You’ve been wondering, haven’t you. Good theories involve both substantiating evidence for a phenomenon and an explanation of the mechanism, and homeopathy has had neither: no evidence that it works (and plenty that it doesn’t), and no rational explanation for how it works, unless you count gibberish like “memory of water”. Now that has all changed. The way homeopathy works is nanotechnology.
Homeopathic pills containing naturally occurring metals such as gold, copper and iron retain their potency even when diluted to a nanometre or one-billionth of a metre, states the IIT-Bombay research published in the latest issue of ‘Homeopathy’, a peer-reviewed journal from reputed medical publishing firm Elsevier.
IIT-B’s chemical engineering department bought homeopathic pills from neighbourhood shops, prepared highly diluted solutions and checked these under powerful electron microscopes to find nanoparticles of the original metal.
”Certain highly diluted homeopathic remedies made from metals still contain measurable amounts of the starting material, even at extreme dilutions of 1 part in 10 raised to 400 parts (200C),” said Dr Jayesh Bellare from the scientific team.
Ah, the “reputed” publisher, Elsevier. They don’t say what their reputation is, but I will: they are a reputably venal organization that gouges libraries and buys up journals without concern for quality. If you want one symbol for all that is wrong with science publishing today, you can’t go wrong picking Elsevier.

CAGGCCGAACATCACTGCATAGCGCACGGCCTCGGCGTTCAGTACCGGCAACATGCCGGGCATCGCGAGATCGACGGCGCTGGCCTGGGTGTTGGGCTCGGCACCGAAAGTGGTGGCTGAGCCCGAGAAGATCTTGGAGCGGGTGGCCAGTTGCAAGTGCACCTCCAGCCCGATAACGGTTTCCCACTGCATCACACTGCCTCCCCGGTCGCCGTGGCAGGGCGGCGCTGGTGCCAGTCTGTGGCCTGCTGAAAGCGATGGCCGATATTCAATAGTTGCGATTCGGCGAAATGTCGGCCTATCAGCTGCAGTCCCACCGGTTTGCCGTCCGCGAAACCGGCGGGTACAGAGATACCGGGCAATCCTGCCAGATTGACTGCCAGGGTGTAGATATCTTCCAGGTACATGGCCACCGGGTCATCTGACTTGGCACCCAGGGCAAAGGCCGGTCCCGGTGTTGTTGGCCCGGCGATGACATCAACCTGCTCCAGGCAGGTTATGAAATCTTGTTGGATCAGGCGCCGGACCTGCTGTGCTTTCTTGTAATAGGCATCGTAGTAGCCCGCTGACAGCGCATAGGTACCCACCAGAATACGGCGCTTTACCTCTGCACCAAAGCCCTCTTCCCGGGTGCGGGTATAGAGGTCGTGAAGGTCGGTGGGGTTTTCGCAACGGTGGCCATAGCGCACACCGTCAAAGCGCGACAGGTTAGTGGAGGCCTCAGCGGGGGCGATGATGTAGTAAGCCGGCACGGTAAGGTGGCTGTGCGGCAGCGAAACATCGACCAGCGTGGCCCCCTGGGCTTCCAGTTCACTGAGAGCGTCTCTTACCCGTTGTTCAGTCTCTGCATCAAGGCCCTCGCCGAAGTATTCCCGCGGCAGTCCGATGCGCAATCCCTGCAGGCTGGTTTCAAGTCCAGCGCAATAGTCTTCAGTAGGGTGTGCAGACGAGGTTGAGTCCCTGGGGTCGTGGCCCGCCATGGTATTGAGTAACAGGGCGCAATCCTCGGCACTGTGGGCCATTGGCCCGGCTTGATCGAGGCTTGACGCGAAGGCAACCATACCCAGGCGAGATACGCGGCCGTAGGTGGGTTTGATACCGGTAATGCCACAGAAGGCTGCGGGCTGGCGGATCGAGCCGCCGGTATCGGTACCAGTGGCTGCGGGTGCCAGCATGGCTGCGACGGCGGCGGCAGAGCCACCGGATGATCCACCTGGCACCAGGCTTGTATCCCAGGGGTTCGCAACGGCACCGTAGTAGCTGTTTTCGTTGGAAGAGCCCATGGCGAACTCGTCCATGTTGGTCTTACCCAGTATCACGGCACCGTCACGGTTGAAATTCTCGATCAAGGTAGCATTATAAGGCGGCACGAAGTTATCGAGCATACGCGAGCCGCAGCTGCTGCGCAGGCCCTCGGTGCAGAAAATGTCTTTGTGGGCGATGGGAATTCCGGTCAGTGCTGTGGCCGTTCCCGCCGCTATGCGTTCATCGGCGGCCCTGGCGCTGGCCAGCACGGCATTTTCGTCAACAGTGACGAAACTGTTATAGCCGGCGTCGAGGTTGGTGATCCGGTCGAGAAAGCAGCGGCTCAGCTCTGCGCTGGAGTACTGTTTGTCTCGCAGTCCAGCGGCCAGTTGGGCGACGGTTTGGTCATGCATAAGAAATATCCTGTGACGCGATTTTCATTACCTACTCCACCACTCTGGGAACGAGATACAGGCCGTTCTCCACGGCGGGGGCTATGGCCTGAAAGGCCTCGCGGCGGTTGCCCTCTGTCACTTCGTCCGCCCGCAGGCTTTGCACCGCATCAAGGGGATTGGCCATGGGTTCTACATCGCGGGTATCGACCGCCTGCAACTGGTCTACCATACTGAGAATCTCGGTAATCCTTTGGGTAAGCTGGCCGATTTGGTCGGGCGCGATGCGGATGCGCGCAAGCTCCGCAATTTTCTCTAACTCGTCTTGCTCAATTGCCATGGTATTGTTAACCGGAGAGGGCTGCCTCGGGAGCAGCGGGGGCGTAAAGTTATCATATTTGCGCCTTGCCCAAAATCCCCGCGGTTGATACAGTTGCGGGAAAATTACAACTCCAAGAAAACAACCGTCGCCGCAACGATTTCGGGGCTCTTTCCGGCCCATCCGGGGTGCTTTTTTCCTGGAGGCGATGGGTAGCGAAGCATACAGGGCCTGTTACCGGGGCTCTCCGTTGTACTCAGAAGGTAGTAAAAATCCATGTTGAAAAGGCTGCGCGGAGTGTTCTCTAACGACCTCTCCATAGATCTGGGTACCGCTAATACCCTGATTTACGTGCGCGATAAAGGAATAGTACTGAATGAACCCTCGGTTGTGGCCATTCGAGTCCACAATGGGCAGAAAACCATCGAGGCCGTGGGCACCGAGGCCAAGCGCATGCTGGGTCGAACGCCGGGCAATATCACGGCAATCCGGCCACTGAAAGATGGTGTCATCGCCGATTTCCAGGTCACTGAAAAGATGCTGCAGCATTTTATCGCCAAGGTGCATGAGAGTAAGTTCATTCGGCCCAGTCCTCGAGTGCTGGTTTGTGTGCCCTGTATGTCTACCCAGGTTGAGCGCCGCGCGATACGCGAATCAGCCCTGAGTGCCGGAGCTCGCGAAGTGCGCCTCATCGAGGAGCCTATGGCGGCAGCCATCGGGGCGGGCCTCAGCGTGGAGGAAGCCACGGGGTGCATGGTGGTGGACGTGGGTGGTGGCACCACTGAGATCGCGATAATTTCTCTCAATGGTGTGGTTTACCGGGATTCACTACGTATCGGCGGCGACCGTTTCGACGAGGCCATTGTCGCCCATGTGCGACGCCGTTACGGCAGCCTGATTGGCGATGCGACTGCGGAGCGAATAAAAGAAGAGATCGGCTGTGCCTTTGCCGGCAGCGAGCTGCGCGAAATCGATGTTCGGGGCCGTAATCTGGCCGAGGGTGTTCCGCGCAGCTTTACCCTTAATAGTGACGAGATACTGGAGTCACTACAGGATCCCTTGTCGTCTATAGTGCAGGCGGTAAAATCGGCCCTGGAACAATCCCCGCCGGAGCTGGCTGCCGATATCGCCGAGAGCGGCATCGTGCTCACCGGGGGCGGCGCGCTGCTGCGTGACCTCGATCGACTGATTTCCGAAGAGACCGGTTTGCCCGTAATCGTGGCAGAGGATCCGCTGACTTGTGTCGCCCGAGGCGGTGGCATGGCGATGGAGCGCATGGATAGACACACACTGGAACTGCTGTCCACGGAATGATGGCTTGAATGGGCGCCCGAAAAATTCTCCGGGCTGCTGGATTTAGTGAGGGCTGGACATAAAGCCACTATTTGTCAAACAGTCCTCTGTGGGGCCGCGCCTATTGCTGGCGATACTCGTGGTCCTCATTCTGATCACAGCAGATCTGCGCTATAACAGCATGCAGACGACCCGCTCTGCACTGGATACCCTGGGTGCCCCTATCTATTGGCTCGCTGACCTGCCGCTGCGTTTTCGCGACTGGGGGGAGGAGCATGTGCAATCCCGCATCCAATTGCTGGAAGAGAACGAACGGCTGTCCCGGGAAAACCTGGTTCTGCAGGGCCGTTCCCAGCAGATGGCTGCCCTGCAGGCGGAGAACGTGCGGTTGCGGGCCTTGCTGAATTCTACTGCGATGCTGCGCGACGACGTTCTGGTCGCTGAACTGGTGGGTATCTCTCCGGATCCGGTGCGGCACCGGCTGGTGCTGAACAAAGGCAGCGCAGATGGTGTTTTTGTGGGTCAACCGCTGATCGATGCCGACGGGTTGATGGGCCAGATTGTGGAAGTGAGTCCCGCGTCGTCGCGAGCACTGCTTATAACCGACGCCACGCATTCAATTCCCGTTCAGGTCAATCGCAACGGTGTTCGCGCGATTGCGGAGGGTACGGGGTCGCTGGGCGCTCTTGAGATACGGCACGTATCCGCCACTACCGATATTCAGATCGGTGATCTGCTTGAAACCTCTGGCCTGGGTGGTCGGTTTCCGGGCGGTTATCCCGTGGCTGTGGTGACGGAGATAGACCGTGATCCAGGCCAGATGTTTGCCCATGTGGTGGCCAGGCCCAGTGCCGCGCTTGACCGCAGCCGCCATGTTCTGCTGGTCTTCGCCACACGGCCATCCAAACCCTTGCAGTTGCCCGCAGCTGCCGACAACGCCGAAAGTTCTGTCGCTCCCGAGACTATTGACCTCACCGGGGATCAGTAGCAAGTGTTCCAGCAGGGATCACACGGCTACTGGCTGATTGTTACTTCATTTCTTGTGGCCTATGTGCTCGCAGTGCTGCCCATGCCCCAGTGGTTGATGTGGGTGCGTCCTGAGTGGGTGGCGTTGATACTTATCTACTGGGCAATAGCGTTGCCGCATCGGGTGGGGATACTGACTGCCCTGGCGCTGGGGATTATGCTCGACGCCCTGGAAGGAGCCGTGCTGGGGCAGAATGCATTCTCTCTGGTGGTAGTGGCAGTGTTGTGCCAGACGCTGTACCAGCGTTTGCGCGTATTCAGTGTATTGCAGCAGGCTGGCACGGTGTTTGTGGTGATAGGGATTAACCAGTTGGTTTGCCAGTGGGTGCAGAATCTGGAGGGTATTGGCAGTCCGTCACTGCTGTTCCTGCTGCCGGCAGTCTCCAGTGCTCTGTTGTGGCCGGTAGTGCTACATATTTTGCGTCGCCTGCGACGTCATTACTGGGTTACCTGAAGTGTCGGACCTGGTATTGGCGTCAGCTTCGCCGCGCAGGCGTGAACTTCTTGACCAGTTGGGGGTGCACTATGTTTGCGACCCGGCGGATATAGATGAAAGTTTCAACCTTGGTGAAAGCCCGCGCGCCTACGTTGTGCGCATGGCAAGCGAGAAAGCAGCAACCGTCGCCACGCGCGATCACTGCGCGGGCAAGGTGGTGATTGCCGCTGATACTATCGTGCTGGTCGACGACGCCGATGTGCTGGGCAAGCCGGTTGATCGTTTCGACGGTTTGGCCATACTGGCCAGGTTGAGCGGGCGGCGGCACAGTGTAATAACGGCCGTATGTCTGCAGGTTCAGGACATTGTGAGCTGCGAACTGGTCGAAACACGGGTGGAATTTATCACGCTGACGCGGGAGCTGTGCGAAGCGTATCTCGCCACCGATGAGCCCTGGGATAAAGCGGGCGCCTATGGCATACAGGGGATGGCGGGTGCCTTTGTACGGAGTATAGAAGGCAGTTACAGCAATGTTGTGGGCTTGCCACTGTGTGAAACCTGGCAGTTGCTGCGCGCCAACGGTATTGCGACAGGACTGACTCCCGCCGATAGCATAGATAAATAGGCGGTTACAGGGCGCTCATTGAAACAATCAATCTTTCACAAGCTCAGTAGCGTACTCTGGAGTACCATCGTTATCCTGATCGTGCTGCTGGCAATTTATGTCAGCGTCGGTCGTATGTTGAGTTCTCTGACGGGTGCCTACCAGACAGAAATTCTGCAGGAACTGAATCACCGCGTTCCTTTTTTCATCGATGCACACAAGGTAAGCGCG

Anyway, the explanation isn’t an explanation. It simply says that no matter how much you dilute a substance in principle, it’s still going to contain trace contaminants. I’d like to know if they examined the water they used to dilute their “remedy”; odds are good that it contains low concentrations of miscellaneous stuff. Also, doesn’t this mean it wasn’t actually homeopathic, but simply contained a dilute quantity of an active agent? This doesn’t explain how potency would be increased by dilution at all.
Finally, “quantum” is not the only potent word that fails to magically make a quack explanation scientific. Add “nanotechnology” to the list.
Oh, wait, not before I bring my new snake oil to market, the one that contains “quantum nanotechnology”! I’m going to make a fortune!